You may have heard of Truvada, but does prescribing it mean your doctor can be sued? Medical malpractice lawsuits are increasing as more patients are becoming aware of their rights. When you visit a hospital for treatment, you’re putting your life in their care. That’s because you trust them to do the right thing to make you get better.
However, sometimes, due to negligence, many health care professionals end up worsening your problem. When this happens, you’re likely to feel very hurt and would logically consider a lawsuit against them. In such cases, your best bet is a medical malpractice lawsuit.
A medical malpractice lawsuit is the legal cause of action for patients which personal injury claims. In the suit, the patients claim that medical personnel deviated from professional standards resulting in their injuries.
From improper diagnosis to premature discharge and inappropriate prescription, many activities can qualify as medical malpractice. However, if you’re trying to sue your doctor for prescribing Truvada to you, you might want to hold on a bit.
What Is Truvada?
Truvada is an antiretroviral drug. Manufactured by Gilead Science, Truvada combines Tenofovir Disoproxil Fumarate (TDF) and Emtricitabine to treat HIV/AIDS. It’s a PrEP (pre-exposure prophylaxis) drug and helps prevent HIV.
According to CDC (Center for Disease Control), Truvada is highly effective. If used correctly, it reduces the risk of sexually transmitted HIV by about 99%. It’s also for patients who are at risk through injection drug use.
PrEP is safe, and typical side effects may include headache, nausea, stomach pain, diarrhea, etc. However, many have connected Truvada use to more severe side effects like increased acute renal failure and chronic kidney disease risks. This discovery has led to numerous lawsuits against Gilead Sciences.
Claimants are saying that the manufacturers failed to warn them about the severe side effects. They claim that if they were aware, they’d never have agreed to a Truvada treatment.
Should I Sue My Doctor for Prescribing Truvada?
To sue your attending doctor for negligence in prescribing Truvada, you must prove the following:
- You had a doctor-patient relationship with the doctor in concern.
- The doctor failed in his duty of care to you.
- The doctor’s negligence caused your injury.
- You have suffered as a result of the injuries.
While medical malpractice may seem like the right path to tread, it’d be challenging to prove negligence. That’s because many doctors the world over would prescribe Truvada to lessen the risk of contracting HIV. That indicates that it’s within professional standards to prescribe the drug.
Medical practice may only arise if you have a history of kidney, liver, or bone complications. That’s because Truvada contains TDF, and diligent medical professions know not to administer such drugs to bone, liver, and kidney patients.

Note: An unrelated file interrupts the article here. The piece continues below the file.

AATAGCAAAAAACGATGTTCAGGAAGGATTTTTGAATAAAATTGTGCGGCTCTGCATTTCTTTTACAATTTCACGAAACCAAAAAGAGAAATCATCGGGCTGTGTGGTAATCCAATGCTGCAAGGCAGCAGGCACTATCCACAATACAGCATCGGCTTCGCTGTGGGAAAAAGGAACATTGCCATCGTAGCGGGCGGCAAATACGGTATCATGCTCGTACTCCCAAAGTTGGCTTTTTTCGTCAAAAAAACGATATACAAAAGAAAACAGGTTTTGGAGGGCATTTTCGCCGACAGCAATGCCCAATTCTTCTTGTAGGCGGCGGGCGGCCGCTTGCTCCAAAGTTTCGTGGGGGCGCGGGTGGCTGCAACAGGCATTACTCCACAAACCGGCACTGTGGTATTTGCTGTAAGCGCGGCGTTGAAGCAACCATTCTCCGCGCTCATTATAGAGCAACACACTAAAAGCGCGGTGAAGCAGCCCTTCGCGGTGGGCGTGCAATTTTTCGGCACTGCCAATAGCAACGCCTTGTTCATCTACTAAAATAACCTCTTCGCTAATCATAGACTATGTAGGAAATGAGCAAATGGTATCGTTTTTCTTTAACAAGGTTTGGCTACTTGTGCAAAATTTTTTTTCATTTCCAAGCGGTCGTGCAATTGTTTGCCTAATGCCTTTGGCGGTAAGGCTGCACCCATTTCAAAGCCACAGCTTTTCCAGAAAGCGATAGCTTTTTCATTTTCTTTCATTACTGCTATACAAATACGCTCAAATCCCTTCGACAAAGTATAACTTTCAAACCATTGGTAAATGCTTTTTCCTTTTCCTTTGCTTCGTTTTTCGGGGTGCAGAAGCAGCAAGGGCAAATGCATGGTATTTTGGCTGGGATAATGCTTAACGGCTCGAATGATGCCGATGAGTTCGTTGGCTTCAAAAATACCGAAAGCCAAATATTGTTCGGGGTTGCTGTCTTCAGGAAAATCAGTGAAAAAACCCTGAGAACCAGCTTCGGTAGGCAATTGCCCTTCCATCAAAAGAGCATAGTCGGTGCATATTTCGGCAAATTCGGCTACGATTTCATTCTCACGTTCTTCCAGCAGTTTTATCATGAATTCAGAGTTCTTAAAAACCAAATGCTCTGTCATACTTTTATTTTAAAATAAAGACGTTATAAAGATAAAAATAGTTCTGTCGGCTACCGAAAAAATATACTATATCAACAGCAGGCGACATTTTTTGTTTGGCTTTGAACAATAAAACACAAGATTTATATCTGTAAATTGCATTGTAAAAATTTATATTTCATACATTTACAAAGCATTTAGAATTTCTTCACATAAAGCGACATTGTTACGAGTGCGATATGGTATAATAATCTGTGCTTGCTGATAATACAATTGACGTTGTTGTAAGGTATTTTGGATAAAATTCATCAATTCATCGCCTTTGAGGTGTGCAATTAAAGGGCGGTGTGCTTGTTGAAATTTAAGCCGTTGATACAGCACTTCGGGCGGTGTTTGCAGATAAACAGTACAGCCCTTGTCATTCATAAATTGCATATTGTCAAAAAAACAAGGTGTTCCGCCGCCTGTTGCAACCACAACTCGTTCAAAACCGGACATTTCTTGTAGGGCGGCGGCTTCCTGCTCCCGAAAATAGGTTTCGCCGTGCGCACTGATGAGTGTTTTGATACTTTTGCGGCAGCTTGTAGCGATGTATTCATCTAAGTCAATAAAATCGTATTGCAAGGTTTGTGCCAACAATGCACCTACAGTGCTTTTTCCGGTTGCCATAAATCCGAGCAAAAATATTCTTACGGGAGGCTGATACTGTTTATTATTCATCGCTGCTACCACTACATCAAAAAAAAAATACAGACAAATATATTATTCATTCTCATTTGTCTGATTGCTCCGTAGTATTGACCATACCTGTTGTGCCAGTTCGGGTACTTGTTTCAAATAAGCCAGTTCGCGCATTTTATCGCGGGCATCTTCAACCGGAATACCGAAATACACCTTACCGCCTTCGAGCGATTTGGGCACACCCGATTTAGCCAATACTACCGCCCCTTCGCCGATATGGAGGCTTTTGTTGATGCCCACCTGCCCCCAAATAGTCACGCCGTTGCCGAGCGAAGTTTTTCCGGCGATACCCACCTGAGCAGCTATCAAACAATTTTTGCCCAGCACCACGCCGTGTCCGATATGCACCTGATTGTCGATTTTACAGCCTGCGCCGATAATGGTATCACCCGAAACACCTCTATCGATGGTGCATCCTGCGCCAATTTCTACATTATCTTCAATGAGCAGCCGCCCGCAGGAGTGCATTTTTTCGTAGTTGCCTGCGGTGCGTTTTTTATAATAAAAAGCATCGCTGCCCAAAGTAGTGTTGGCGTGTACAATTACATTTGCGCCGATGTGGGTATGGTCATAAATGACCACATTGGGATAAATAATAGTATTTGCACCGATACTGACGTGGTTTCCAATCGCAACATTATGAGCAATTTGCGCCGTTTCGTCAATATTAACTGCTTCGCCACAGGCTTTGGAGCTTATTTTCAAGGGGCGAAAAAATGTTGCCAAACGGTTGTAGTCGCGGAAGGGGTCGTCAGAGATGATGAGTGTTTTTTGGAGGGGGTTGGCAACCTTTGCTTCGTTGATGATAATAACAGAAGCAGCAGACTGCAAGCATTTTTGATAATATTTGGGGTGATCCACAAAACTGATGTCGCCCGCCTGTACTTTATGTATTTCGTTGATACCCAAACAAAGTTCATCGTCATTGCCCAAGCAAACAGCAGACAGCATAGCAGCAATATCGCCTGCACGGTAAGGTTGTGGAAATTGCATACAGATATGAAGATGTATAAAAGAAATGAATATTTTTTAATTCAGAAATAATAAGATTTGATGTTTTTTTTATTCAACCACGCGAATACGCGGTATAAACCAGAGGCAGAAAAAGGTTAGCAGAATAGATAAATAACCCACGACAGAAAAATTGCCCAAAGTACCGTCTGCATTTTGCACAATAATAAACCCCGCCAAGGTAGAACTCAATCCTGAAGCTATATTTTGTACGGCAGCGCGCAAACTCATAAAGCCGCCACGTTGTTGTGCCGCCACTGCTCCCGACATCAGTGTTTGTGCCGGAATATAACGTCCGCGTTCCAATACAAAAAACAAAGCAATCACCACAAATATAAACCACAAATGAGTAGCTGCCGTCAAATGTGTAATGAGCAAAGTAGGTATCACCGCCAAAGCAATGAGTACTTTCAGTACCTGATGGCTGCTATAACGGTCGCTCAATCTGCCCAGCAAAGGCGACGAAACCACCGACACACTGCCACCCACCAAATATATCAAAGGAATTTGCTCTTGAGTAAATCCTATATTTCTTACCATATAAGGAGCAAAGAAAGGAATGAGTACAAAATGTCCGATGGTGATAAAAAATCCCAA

What Are My Options?
The principles of law work in such a way that there should be a remedy for every wrong. However, your Truvada claim will likely not fall under medical malpractice. It doesn’t mean that you will not get justice, though. It just means that you may have to go through a different route.
While you may not file a medical malpractice suit, you can get justice through a product liability claim. Like many plaintiffs, you can file a product liability case against Gilead Sciences for the following reasons:
- They knew about Truvada’s chronic effects.
- They neither warned consumers about the danger nor did they attempt to fix it.
- The manufacturers knew of a safer option but declined to release it for selfish reasons.
A successful Truvada lawsuit will offer you compensation for medical expenses, loss of earning capacity, and lost wages. You can also ask for damages for pain and suffering, loss of consortium, etc.
The Differences in Product Liability and Medical Malpractice Cases
Many claimants may find it difficult to distinguish between product liability and medical malpractice cases. It doesn’t help that both suits are within the scope of personal injury law. However, the significant difference between both claims is who the defendant is.
In product liability lawsuits, the claimant sues the manufacturer of a product for producing a defective product. In medical malpractice cases, the defendant is the medical practitioner who failed to maintain the required professional healthcare standard. Understanding the difference between both actions helps you to prepare better for your case.
Let’s Help You Fight for Your Rights
If you or your loved ones face severe complications due to Truvada, contact an experienced personal injury lawyer immediately. At Dalimonte, Rueb, and Stoller, our attorneys will access your case to determine your success chances. After that, we’d help you fight for justice and take action against Gilead Sciences. Contact us for a free consultation now, as time is of the essence.